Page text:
In relation to the risks associated with injury to staff, Environment Australia is covered by Comcare, the Commonwealth's workforce insurance arm. As with Comcover, Environment Australia pays an annual premium to Comcare. Actions taken to reduce the risks of claims include the maintenance of the Occupational Health and Safety Unit within the People Management Branch. This unit disseminates information to staff on occupational health and safety issues and risks, conducts and coordinates workplace assessments to identify and remove or reduce risks, and provides rehabilitation case management to injured workers. In addition, staff are provided with occupational health and safety awareness through orientation and other training programmes. There is also an occupational health and safety committee, and a network of health and safety representatives to assist in identifying and dealing with risks in the workplace.

Ethical standards

The department's commitment to ethical standards are set out in the Environment Australia corporate plan which states that Environment Australia shares the ethical values of the Australian Public Service and will act honestly, ethically, and lawfully, respecting confidence and being frank and forthright in our advice. This approach is further developed under the strategies for people management within the corporate plan.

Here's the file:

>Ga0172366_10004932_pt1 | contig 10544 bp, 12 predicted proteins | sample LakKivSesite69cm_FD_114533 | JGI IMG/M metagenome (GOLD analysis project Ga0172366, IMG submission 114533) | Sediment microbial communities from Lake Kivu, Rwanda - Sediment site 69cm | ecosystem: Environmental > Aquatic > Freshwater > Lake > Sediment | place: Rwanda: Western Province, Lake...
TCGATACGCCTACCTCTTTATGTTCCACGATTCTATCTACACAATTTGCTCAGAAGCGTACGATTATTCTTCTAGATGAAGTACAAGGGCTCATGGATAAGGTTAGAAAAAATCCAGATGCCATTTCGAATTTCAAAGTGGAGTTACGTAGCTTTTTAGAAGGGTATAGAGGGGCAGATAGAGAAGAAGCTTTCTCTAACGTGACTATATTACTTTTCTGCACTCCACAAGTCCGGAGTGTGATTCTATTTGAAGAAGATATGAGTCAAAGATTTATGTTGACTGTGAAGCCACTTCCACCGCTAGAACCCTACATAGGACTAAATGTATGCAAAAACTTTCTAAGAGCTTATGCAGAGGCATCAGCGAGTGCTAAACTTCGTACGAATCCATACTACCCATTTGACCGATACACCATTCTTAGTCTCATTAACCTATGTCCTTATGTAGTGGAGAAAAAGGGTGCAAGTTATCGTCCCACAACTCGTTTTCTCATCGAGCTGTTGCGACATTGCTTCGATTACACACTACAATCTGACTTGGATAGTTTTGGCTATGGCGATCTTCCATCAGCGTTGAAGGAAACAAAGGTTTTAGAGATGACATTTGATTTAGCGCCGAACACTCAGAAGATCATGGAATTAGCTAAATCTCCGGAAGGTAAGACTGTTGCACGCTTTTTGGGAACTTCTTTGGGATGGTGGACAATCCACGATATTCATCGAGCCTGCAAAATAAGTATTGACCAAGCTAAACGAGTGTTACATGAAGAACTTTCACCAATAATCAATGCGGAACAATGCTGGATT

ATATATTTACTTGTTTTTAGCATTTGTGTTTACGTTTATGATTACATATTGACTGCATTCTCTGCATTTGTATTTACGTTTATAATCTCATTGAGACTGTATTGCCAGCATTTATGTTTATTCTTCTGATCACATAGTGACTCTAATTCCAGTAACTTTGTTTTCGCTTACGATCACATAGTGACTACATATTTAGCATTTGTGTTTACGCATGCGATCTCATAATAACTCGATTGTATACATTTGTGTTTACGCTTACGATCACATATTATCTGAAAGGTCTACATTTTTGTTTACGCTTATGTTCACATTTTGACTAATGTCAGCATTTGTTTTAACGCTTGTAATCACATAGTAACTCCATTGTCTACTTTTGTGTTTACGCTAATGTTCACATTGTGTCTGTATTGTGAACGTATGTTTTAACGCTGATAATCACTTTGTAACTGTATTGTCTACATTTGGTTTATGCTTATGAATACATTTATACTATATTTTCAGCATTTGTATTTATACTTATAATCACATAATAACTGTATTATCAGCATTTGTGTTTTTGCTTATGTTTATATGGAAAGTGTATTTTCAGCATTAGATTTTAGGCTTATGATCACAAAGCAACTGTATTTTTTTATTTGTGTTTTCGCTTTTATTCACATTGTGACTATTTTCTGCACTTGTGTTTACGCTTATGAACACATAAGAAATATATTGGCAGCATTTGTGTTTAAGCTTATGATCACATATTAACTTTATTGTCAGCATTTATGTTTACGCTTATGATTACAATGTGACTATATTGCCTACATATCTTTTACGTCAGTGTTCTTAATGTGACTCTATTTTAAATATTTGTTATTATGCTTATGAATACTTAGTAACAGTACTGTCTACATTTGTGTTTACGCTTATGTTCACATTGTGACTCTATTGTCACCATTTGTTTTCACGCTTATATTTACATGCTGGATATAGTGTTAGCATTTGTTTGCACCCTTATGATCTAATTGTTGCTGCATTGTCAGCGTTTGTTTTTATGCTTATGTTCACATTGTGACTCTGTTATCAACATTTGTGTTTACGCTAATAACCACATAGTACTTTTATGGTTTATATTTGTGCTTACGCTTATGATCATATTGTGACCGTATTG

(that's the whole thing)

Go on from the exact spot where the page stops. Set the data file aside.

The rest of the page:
Environment Australia's Service Charter provides information to the public about rights and entitlements, and the process for gaining access to them. In its dealings with clients, Environment Australia is committed to acting ethically with integrity, responsiveness, and responsibility.

Environment Australia has a code of conduct in place which has been placed on the intranet for the information of all staff. The department has provided copies of the Australian Public Service values and code of conduct to every staff member through insertion in each member's pay advice envelope. All new employees are also given copies of the Environment Australia code of conduct, and the issue is a topic covered in the orientation programme. The department has a policy on the receipt of gifts and other benefits which is contained in the code of conduct.